Model how the strategy has to be applied (procedural)

Duke & Pearson (2002)

Metacognitive strategies

Frequency of metacognitive strategies



How often shall your students apply the following strategies?

Select strategies before reading

Observe reading during comprehension

Reflect about comprehension after reading

Boekaerts (1999); Zimmerman (2002)

Resource management strategies

Involvement and motivation for reading



How far do you agree with the following statements?

I encourage my students to discuss about texts.

I convince my students that reading is fun.

PISA (2006); DESI (2009)

Supportive reading climate



How far do you agree with the following statements?

I confirm my students to read even a difficult text.

I encourage my students to move on when reading a difficult text (task).

PISA (2006); DESI (2009)

Note. Four-tier Likert scale (1 = I disagree; 2 = I rather disagree; 3 = I somewhat agree; 4 = I fully agree) or (1 = in hardly any lesson; 2 = in some lessons; 3 = in many lessons; 4 = in almost every lesson).

6 Results

Analyses of variance were calculated with the subject (German language teaching, mathematics, biology) as an independent variable and the means of the above-mentioned categories of self-regulation as dependent variables. If Levene’s-Tests were significant, because of the different group sizes, Welch-Tests were used to decide if the groups statistically differed. For post-hoc comparisons of the means Scheffé-Tests were applied.

6.1 Frequency, preference and instruction of cognitive reading strategies

Teachers’ subject has a significant effect on the frequency as well as the instruction of cognitive strategies in class (table 2).

Tab. 2: Analysis of variance for cognitive strategies.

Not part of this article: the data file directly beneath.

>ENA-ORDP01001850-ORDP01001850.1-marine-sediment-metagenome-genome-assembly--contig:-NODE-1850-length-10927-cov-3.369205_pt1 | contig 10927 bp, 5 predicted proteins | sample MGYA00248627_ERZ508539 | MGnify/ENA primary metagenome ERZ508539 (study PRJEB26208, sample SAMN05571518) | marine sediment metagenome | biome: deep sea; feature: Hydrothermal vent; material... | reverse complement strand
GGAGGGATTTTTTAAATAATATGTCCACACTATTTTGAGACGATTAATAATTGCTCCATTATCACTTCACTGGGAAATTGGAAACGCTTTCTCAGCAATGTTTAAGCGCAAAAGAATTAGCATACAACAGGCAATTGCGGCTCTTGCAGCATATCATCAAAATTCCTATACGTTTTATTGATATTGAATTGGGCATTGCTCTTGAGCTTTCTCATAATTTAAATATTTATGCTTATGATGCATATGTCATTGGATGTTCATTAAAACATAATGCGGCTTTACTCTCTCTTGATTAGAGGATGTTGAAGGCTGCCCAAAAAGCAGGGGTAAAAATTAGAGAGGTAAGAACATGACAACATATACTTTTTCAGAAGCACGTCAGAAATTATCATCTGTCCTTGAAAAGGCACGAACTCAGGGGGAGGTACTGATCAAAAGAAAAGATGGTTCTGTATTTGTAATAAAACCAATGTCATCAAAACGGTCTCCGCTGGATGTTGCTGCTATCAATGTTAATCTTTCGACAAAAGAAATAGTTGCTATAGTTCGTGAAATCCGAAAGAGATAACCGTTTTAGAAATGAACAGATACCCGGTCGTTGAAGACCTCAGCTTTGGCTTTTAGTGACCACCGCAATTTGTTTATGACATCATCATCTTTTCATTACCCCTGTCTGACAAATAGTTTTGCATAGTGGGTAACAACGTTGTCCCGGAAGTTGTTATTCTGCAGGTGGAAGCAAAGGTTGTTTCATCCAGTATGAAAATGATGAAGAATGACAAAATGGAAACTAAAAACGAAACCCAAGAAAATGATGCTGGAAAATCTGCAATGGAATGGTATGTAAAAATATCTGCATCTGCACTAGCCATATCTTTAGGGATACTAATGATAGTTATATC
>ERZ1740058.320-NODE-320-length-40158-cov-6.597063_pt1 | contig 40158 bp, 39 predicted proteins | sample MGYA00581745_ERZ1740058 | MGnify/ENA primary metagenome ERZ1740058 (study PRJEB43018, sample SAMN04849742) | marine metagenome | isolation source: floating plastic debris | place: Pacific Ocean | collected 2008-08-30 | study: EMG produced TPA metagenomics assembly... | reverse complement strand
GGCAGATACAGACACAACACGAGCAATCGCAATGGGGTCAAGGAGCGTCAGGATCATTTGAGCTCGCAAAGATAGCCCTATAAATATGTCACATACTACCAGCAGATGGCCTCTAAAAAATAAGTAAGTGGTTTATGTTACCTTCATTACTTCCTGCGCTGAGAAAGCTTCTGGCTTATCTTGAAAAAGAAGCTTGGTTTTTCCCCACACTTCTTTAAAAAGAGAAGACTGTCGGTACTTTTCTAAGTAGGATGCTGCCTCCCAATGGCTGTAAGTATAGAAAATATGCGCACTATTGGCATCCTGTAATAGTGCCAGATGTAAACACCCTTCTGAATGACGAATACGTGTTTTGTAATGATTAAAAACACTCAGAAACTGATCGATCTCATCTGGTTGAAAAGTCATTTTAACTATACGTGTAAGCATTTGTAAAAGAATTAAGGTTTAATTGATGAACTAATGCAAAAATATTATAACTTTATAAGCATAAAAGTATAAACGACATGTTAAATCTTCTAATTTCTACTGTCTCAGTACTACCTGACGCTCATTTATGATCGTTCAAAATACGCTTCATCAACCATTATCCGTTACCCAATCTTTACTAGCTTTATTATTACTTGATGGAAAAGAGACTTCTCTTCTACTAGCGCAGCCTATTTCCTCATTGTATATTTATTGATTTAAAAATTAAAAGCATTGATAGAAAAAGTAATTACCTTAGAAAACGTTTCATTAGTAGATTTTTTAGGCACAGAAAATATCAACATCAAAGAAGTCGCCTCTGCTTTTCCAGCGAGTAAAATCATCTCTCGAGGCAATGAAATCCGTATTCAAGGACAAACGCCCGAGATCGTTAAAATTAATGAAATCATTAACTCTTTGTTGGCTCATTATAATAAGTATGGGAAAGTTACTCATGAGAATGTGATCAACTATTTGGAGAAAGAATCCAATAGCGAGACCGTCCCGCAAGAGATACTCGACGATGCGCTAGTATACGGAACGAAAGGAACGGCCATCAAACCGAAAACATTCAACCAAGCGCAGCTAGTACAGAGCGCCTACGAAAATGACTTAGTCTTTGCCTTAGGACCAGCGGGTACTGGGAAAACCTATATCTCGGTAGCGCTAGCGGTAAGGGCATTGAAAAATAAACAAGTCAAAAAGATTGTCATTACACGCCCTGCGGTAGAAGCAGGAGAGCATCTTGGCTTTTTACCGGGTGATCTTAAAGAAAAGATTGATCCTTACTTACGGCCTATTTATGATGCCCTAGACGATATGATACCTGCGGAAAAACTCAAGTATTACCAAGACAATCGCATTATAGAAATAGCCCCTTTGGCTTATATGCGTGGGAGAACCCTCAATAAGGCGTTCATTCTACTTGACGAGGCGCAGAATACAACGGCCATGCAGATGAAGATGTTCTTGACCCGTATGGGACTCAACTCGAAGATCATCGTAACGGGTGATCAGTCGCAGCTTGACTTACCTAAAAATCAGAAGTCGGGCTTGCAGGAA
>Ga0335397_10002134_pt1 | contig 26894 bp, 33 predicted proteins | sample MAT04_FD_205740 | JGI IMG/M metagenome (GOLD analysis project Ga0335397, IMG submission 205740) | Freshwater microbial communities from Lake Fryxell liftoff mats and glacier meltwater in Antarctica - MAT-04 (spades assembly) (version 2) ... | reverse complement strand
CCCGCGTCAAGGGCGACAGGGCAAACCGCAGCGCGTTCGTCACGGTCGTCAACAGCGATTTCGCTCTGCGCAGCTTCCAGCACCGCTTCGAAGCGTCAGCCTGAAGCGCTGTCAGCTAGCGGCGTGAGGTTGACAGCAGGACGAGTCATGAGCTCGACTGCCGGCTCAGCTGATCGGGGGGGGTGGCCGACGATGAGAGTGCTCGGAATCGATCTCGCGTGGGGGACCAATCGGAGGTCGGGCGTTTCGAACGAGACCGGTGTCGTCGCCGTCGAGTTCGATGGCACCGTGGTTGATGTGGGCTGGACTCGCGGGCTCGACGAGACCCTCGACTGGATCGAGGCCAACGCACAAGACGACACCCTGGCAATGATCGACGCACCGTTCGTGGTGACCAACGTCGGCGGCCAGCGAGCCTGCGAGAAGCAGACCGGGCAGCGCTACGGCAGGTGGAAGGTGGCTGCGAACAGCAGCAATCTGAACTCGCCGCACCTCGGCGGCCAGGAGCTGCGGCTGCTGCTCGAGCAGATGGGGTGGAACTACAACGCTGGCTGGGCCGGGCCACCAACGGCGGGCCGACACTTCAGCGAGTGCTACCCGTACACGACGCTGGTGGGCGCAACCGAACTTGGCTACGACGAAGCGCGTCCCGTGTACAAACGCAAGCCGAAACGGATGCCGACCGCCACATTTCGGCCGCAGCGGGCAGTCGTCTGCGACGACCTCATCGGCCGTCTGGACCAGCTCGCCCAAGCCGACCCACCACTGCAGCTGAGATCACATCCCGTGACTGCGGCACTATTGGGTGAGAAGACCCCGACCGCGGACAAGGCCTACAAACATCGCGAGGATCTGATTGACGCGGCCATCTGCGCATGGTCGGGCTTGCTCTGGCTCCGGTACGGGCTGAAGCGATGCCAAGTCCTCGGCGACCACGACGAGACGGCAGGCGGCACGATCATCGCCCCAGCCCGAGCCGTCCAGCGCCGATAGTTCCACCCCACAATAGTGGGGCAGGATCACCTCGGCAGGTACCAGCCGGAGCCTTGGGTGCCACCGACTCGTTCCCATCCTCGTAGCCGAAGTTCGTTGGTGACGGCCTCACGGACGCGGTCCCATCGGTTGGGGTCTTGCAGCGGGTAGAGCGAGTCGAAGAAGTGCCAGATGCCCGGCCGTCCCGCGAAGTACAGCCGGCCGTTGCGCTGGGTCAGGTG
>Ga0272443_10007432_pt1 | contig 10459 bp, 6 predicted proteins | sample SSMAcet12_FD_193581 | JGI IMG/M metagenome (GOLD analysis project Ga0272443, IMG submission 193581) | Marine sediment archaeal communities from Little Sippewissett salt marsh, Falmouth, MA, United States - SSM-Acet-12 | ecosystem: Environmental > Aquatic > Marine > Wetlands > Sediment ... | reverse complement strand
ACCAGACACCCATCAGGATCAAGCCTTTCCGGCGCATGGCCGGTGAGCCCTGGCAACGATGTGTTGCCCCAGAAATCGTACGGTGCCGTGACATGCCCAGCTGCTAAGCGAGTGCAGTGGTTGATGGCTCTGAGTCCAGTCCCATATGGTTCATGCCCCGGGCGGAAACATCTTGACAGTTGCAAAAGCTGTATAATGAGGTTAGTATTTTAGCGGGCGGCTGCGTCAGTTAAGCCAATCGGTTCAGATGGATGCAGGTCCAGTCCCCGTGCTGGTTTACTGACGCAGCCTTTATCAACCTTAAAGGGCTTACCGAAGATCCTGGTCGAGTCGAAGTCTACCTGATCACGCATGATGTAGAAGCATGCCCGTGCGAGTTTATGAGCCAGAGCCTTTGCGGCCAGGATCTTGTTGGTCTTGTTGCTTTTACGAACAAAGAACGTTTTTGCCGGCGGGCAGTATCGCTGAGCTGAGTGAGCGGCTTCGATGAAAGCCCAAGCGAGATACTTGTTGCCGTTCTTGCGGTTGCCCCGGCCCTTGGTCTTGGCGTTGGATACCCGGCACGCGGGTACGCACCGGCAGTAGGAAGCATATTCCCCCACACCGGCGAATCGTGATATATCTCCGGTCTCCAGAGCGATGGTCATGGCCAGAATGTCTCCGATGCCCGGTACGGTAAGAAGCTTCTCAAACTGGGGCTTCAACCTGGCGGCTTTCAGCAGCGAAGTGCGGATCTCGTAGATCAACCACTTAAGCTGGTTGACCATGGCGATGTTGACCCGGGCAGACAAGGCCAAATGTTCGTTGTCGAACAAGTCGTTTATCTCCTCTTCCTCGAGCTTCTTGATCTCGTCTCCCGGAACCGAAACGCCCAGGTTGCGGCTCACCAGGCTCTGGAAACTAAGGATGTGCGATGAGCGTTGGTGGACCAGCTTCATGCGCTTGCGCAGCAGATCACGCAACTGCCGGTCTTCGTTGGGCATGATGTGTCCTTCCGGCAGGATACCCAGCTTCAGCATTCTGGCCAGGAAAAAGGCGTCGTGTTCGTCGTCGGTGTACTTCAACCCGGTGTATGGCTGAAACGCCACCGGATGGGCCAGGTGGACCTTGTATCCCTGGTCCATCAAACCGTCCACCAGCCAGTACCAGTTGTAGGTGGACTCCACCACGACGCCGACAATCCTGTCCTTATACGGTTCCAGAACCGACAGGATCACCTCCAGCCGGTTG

M (SD)



partial η²

Cognitive strategies





2.53 (0.37)

2.36 (0.48)

1.95 (0.41)




Instruction of cognitive strategies




3.28 (0.49)

3.17 (0.65)

2.59 (0.77)




Note. Four-tier Likert scale (1 = I disagree; 2 = I rather disagree; 3 = I somewhat agree; 4 = I fully agree) and (1 = in hardly any lesson; 2 = in some lessons; 3 = in many lessons; 4 = in almost every lesson).

Regarding the frequency of cognitive strategies, differences (p <. 001) between all subjects were found to exist. German language teachers apply cognitive strategies more frequently (in many lesson) than mathematics teachers (in some to many lessons) and biology teachers (in many lessons). The instruction of cognitive strategies seems to not differ between German language and mathematics teachers (both somewhat agree), but both groups differ from biology teachers (p < .001) who rather disagree to somewhat agree. Tables 3 and 4 illustrate the means and standard deviations for particular strategies.

Tab. 3: Frequency of particular cognitive strategies.


Frequency of cognitive strategies

M (SD)

M (SD)

M (SD)


Underlining keywords

3.04 (0.70)***   

2.31 (0.89)

2.33 (0.82)

Summarizing text or paragraphs

2.80 (0.69)       

2.56 (0.79)

2.27 (0.78)***


1.92 (0.55)**

2.22 (0.80)

2.16 (0.71)

Scanning the text

2.54 (0.80)***

2.08 (0.85)

1.86 (0.85)

Structuring the text

2.78 (0.94)***

2.45 (1.09)***

1.72 (0.76)***


Taking notes

2.71 (0.67)***

2.25 (0.97)

2.35 (0.73)

Formulating hypotheses when reading the headline

3.04 (0.77)

2.87 (0.95)

1.78 (0.80)***

Formulating hypotheses when reading discontinuous text segments

2.66 (0.78)

2.82 (0.83)

2.21 (0.83)***

Generating own examples

2.45 (0.78)

2.68 (0.87)

2.18 (0.82)**

Formulating own questions

2.36 (0.60)

2.10 (0.84)

1.72 (0.57)***


Repeated reading

2.99 (0.81)

3.04 (0.82)

2.14 (0.84)***

Copying the text or text segments

1.33 (0.74)

1.40 (0.72)

1.33 (0.80)

Note. Values in italics represent that the values do not differ significantly from each other. * = p < .05, ** p <. 01, *** p < .001. In the mathematics survey text was related to text-based tasks.

A similarity perception between subjects is that the copying of text or text segments is less established while text structuring differentiates all groups. There are many similarities between German language and mathematics teachers (e.g. summarizing the text, generating own examples, students formulating questions, repeated reading), but also commonalities between mathematics and biology teachers (e.g. visualizing text content more often than in German courses). German teachers most often let their students underline keywords and formulate hypotheses about the headline of the text. Mathematics teachers also let their students formulate hypotheses about a headline and practice repeated reading. In biology, teachers most often ask their students to underline keywords and summarize the text or text segments.

Tab. 4: Instruction of cognitive strategies.